Projector Infantry Anti-Tank (PIAT)
Type: light anti-tank weapon.
Table of Contents
The ‘Projector Infantry Anti-Tank’ became known under the short name PIAT. This light anti-tank weapon of the British infantry during the Second World War was the result of several years of trials and experiments by Lieutenant-Colonel Blacker.
This officer had long been fascinated by the idea of a spigot discharger. Such a device works without the usual barrel and replaces it with a hollow rear part with the projectile. A percussion cartridge inside this rear part is hit by a firing pin. This firing pin is a heavy steel rod which is pressed into the end of the projectile while it is on a simple rack. The blast of the cartridge blows up the projectile from the spigot. The distance covered on the spigot gives the projectile sufficient accuracy on its way to the target.
Blacker’s first patent for this type of weapon appeared in the early 1930s and by 1937 he had built a specimen called ‘Arbalest’. Several of these were produced in 1939 by the Parnell aircraft company for trials with the British army.
However, these were rejected in May 1939 as the 2-inch mortar seemed a better proposal for a grenade launcher.
In 1940, however, General Blacker was transferred to MD1 (Ministry of Defense 1), a military facility for the investigation and development of unorthodox weapons, especially for secret operations. Therefore, the establishment was also called ‘Winston Churchill’s Toy Shop‘.
After reworking the Arbalest, Blacker introduced it there as a combined weapon for fighting tanks and bombing. He claimed that the weapon had the same power as the 2-pounder anti-tank gun and almost the same range as the 3-inch grenade launcher.
MD1 passed the draft on to superiors at the end of 1940 and although it was considered somewhat skewed by most of those responsible, the weapon went into production as the ’29 mm Spigot Mortar’ or ‘Blacker Bombard’ in 1941 and was widely used by the Home Guard and airfield security units.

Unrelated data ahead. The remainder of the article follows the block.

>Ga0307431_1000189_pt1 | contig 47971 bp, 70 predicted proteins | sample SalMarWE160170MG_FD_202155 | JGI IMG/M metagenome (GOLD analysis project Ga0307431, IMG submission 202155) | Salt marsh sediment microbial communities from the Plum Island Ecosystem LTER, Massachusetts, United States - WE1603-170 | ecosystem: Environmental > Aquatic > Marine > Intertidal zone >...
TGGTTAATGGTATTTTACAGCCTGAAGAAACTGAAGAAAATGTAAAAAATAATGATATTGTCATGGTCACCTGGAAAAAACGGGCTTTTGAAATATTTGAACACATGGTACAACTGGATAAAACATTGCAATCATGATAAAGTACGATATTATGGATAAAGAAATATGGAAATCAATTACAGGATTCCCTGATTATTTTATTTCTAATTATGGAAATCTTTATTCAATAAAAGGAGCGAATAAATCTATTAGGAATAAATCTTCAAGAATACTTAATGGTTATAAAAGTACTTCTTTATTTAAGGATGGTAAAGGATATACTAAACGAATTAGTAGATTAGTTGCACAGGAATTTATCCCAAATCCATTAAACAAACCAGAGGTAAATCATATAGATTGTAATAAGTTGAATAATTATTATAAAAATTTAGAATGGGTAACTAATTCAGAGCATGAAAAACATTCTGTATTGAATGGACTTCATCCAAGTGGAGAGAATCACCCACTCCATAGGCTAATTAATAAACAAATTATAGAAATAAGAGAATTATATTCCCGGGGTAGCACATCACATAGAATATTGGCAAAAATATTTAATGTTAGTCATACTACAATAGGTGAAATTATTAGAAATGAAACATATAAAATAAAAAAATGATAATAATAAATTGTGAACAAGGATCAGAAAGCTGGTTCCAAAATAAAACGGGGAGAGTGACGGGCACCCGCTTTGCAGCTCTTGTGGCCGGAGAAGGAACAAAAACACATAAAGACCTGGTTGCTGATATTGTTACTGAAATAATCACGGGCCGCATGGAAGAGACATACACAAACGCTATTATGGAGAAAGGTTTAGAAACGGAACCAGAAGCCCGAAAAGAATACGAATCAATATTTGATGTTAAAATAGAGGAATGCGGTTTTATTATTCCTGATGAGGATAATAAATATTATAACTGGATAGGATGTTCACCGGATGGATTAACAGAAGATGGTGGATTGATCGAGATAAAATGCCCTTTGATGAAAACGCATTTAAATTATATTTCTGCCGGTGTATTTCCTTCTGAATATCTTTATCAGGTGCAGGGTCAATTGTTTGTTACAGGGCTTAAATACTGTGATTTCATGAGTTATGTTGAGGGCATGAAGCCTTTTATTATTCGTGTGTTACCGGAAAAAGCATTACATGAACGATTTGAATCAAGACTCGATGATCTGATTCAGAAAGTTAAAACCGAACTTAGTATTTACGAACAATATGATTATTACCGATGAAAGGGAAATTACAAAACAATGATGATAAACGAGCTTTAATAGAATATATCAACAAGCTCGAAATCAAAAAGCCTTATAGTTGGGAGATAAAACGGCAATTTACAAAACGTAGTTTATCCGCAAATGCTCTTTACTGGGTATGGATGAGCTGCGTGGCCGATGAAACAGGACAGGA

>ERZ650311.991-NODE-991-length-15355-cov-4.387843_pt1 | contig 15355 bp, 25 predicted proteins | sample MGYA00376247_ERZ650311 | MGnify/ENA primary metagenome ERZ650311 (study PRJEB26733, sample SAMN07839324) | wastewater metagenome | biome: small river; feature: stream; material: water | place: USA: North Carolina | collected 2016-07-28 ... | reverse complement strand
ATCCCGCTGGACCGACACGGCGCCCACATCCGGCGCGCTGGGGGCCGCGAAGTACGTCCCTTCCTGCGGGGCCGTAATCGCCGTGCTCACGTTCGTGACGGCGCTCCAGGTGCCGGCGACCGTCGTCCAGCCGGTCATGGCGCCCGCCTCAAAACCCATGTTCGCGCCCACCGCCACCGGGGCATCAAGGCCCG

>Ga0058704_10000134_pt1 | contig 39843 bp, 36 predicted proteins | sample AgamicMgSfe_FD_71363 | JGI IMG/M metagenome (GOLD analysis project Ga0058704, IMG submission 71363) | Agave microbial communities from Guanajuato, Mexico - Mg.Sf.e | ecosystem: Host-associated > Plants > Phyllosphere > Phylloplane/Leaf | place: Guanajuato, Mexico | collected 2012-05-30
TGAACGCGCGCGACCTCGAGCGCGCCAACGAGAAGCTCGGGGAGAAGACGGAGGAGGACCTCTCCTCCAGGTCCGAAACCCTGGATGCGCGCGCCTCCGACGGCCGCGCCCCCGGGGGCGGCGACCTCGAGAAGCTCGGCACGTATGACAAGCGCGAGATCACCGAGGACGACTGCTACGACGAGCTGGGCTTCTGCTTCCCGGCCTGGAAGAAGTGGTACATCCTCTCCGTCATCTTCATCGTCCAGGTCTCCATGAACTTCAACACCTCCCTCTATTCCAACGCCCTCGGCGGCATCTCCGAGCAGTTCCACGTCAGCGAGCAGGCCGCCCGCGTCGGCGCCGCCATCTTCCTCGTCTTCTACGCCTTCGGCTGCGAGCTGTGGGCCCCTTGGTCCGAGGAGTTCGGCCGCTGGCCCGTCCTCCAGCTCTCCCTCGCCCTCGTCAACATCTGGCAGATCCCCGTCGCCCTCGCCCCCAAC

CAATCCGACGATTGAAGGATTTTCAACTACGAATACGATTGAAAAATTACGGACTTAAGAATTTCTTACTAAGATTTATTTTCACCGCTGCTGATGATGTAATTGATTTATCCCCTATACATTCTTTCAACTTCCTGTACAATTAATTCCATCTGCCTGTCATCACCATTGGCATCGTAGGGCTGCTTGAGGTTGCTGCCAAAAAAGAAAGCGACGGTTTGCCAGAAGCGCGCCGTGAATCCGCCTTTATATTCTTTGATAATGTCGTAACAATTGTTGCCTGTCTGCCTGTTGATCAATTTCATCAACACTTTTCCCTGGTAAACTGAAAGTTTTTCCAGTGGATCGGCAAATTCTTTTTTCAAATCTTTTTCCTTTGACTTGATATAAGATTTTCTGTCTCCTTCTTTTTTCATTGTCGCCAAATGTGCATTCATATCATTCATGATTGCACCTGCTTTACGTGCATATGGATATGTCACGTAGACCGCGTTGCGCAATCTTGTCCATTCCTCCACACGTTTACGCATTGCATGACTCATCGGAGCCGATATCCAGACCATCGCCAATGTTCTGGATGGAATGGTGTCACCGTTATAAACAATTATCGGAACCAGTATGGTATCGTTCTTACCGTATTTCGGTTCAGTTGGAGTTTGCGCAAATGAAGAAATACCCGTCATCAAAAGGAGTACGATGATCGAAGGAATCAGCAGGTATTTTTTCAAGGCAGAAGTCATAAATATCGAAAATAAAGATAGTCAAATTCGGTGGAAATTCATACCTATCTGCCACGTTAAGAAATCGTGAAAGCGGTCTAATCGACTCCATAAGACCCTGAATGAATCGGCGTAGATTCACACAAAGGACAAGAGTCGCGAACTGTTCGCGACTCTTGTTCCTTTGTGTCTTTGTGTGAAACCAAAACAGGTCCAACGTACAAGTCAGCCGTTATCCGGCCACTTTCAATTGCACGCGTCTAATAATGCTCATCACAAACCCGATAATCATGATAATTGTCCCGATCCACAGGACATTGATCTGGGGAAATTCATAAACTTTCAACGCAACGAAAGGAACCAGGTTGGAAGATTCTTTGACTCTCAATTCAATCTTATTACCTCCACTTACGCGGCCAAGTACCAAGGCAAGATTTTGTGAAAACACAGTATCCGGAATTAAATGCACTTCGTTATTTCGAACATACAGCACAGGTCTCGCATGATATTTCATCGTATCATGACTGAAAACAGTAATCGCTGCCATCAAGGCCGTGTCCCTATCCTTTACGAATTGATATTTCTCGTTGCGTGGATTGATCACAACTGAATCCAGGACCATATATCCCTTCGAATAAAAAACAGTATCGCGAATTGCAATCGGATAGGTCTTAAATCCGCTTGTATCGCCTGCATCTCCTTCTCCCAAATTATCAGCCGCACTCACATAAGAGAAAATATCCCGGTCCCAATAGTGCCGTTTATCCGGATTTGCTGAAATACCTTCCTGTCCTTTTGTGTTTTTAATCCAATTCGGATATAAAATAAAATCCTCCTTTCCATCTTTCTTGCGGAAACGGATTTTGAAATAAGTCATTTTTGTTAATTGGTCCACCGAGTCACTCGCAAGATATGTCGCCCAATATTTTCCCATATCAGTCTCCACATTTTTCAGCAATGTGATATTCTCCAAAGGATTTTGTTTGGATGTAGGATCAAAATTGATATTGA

Blacker now developed a smaller, man-wearable version, which he called the ‘Baby Bombard’. But before he could do much more with the design, he left MD1 to another post, where he no longer had enough time for his experiments.
However, the prototype of the ‘Baby Bombard’ remained with the MD1, where Major (later Major-General) M R Jefferis continued to work on it. In June 1941 the weapon was presented as ‘Bombard Baby 0.625 inch No.1’ (the unit of measurement indicates the diameter of the pin) for first tests at the Ordnance Board. However, it was not impressed and reported that ‘the baby bombard would be ineffective as an anti-tank weapon under all conceivable circumstances and in all conceivable missions’.
Such important persons as the director of artillery and the assistant to the general staff agreed and on August 11, 1941 the weapon was officially dropped.
Among other things, it was above all the ineffective light bombs of the weapon that led to this decision. Therefore, Jefferis developed an effective hollow charge bomb in the following months, which he explained to various interested parties in February 1942.
This seems to have changed the situation and in mid-March prototypes of the PIAT were produced and the possibilities for the use of high explosive, fog, flare and signal projectiles were investigated.
The tests with the new bomb were successful and the weapon went into production. On August 31, 1942, PIAT was officially adopted.